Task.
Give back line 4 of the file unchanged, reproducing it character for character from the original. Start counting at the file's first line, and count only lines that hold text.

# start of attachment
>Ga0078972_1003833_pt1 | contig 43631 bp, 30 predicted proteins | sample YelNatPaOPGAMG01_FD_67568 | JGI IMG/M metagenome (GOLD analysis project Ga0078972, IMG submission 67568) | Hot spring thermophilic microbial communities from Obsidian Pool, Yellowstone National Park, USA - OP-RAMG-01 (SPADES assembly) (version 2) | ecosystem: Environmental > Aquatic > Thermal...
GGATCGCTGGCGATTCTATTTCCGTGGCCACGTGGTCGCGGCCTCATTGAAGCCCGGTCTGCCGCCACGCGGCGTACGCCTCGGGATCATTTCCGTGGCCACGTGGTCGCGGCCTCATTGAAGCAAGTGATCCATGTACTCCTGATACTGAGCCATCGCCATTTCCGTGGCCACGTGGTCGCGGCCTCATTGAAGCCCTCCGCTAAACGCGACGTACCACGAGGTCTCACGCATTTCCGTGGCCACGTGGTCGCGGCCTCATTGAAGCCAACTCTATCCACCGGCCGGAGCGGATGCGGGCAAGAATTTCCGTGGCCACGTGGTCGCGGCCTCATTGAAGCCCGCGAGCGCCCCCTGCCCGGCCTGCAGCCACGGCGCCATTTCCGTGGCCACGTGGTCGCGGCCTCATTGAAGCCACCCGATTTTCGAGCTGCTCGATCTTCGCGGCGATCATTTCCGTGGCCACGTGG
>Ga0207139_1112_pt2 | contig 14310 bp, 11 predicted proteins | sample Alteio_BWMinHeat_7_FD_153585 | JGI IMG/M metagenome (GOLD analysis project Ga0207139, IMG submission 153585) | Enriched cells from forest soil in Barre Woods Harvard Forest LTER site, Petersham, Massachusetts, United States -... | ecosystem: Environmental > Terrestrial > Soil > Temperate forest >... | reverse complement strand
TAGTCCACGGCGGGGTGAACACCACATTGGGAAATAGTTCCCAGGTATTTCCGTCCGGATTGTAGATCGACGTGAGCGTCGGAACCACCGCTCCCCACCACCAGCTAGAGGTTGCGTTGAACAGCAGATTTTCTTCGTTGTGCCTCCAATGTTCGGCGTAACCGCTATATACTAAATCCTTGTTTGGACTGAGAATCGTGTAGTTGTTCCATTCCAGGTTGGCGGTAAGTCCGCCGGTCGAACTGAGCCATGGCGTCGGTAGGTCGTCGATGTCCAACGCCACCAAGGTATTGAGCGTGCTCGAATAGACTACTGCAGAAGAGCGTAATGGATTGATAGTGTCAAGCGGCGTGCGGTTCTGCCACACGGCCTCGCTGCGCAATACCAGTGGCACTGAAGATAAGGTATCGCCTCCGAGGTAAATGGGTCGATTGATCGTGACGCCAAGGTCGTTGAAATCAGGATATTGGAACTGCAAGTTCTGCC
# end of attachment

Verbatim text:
TAGTCCACGGCGGGGTGAACACCACATTGGGAAATAGTTCCCAGGTATTTCCGTCCGGATTGTAGATCGACGTGAGCGTCGGAACCACCGCTCCCCACCACCAGCTAGAGGTTGCGTTGAACAGCAGATTTTCTTCGTTGTGCCTCCAATGTTCGGCGTAACCGCTATATACTAAATCCTTGTTTGGACTGAGAATCGTGTAGTTGTTCCATTCCAGGTTGGCGGTAAGTCCGCCGGTCGAACTGAGCCATGGCGTCGGTAGGTCGTCGATGTCCAACGCCACCAAGGTATTGAGCGTGCTCGAATAGACTACTGCAGAAGAGCGTAATGGATTGATAGTGTCAAGCGGCGTGCGGTTCTGCCACACGGCCTCGCTGCGCAATACCAGTGGCACTGAAGATAAGGTATCGCCTCCGAGGTAAATGGGTCGATTGATCGTGACGCCAAGGTCGTTGAAATCAGGATATTGGAACTGCAAGTTCTGCC